It is a good idea to email your communications to the landlord. This will give you a record of the time and date that you spoke, plus what was said. If you have a telephone conversation with the landlord it is a good idea to send a follow up email that might reiterate the outcome of your phone conversation. It’s a good idea to keep these on your email account.
The first thing is to find the receipt that you received when you paid your bond. If you did not get a receipt, it will be difficult to prove that you did pay the money. After all, why would you hand a large sum of money to someone you do not know or trust, without getting a receipt. If you transferred the money or paid by cheque or money order there might be a paper trail. If you paid by cash in front of someone else, you might be able to ask them to be a witness for you. All of these options are not as good as a receipt.
The SRC has caseworkers trained in many different aspects of accommodation laws. You can email your questions to email@example.com, or if you prefer a face-to-face appointment call 9660 5222 to book a suitable time.
I’m really sick but unable to get to the doctor. I need to apply for special consideration and am thinking of just changing an old medical certificate and using that with the new dates. It’s my real doctor and I’m sure he would vouch for me. Is this okay?
Stuck in bed
Dear Stuck in Bed,
I strongly advise against using false or altered medical certificates ever. This is considered fraud, and this isn’t just against University rules – it’s also against the law, federal law, and potentially carries the risk of a prison sentence of twelve months, if prosecuted by the police.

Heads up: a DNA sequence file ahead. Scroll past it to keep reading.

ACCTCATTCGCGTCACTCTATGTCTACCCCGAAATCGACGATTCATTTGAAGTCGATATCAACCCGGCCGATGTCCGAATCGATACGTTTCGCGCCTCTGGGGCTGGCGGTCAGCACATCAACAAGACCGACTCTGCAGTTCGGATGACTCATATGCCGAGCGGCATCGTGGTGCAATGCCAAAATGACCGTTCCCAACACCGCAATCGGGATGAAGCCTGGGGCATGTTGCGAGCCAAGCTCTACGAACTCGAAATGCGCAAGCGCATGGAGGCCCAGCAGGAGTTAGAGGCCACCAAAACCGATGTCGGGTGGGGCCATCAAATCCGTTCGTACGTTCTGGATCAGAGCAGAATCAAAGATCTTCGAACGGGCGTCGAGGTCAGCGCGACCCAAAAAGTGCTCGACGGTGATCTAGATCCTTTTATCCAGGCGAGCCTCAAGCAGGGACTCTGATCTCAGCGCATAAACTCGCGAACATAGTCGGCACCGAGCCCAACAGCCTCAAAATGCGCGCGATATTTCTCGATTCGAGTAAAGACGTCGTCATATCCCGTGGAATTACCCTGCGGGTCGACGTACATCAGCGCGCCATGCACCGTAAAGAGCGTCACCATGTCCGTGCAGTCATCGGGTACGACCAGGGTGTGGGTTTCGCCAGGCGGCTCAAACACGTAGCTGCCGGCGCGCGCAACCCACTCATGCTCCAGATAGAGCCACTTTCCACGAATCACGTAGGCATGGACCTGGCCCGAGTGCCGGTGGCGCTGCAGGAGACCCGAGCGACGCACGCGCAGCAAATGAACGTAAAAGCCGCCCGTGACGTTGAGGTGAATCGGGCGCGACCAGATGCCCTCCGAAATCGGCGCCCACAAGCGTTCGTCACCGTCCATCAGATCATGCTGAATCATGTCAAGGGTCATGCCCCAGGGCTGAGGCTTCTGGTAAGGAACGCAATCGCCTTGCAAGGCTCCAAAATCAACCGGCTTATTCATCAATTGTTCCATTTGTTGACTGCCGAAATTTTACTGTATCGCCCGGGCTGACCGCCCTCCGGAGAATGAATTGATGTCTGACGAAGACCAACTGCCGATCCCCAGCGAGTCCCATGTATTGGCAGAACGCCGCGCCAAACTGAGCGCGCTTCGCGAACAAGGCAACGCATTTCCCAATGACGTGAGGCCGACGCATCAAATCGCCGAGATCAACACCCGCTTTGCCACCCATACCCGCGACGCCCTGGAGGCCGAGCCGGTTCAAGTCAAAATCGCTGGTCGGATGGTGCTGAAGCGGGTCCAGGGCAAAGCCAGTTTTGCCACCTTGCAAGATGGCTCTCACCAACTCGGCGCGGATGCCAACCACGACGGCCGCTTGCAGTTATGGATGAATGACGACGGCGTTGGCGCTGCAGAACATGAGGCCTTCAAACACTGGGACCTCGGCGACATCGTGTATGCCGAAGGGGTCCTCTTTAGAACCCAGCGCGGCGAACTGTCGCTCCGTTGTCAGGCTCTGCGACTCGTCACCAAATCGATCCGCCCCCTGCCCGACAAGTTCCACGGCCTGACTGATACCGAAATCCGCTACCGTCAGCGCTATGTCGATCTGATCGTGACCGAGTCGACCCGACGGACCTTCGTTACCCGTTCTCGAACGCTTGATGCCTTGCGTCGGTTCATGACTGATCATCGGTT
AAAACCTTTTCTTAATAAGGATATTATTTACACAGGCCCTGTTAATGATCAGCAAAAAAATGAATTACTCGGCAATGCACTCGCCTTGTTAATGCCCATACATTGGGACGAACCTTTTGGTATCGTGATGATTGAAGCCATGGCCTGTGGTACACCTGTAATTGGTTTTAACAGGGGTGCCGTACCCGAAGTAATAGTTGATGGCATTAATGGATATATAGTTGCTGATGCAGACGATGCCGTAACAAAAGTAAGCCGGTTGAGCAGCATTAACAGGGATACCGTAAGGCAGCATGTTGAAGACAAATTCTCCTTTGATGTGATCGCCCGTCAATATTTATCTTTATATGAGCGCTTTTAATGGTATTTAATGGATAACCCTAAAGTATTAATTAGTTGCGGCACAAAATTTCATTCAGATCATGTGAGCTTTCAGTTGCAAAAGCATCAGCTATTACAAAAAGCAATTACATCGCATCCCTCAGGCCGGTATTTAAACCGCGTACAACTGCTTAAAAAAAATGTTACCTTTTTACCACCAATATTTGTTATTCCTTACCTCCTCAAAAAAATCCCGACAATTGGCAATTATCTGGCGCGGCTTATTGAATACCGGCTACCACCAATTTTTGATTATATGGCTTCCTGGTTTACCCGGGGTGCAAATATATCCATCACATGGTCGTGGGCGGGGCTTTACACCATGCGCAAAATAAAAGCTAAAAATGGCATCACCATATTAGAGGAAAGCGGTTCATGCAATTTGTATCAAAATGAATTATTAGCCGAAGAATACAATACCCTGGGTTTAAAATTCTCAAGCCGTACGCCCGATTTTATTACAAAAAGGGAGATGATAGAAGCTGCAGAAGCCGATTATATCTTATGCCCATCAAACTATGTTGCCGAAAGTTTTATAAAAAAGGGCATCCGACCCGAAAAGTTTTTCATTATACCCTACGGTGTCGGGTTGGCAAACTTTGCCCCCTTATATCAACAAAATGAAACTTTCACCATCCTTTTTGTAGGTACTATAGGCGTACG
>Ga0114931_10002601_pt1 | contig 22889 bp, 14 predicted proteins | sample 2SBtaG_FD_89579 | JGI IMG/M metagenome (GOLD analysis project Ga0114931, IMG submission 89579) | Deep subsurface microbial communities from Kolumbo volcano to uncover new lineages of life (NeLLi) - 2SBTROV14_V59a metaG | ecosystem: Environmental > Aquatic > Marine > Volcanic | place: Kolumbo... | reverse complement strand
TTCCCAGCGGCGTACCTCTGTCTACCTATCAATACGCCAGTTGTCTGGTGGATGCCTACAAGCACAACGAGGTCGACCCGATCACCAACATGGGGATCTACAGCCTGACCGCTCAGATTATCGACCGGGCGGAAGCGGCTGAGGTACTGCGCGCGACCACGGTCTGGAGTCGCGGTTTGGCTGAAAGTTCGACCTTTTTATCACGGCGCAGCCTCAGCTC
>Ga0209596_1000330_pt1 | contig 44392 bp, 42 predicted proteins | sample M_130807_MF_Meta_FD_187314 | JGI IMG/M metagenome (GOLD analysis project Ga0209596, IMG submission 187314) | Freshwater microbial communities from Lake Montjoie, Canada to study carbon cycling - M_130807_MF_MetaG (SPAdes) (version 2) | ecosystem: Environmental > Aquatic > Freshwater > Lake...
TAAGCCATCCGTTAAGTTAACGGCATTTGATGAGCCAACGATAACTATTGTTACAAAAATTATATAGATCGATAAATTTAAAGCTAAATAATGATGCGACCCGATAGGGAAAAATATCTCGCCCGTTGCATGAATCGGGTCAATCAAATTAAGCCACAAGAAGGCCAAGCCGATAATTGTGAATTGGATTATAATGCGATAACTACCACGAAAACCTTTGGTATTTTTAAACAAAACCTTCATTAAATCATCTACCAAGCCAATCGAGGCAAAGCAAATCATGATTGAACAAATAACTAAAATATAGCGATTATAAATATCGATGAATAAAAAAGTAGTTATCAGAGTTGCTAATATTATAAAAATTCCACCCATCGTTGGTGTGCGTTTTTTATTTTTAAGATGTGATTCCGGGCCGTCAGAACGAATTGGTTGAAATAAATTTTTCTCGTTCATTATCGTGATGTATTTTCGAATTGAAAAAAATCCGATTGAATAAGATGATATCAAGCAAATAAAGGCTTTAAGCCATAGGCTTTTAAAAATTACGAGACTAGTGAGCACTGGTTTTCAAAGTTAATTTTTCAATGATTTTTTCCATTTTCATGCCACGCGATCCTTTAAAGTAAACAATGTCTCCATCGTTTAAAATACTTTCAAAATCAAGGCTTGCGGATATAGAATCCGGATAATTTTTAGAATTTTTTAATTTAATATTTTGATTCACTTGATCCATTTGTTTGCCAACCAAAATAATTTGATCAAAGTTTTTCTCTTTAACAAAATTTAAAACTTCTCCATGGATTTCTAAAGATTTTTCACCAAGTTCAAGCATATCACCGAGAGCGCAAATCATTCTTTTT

The University treats this as Academic Misconduct and conducts an investigation. Faculties routinely check the authenticity of medical documents with medical practices, so what may seem like a harmless way to gain special consideration may find you suspended for a semester or two, or even at risk of being kicked out of Uni.
If you are stressed or struggling to the point you consider obtaining or creating a false medical certificate, your best option is to talk to someone about what’s going on. You could speak to an adviser in your Faculty, a Counsellor at the University’s Counselling and Psychological Services, or an SRC Caseworker. You can help explore other ways you may be able to manage your study load without risking far more serious consequences in the long term.
If you are too sick to move you can get an after hours doctor to visit your home. Check for details on the Internet. Another option if your regular doctor is not available is to look for a medical centre nearby or attend the casualty unit at your local hospital.
Students' Representative Council, University of Sydney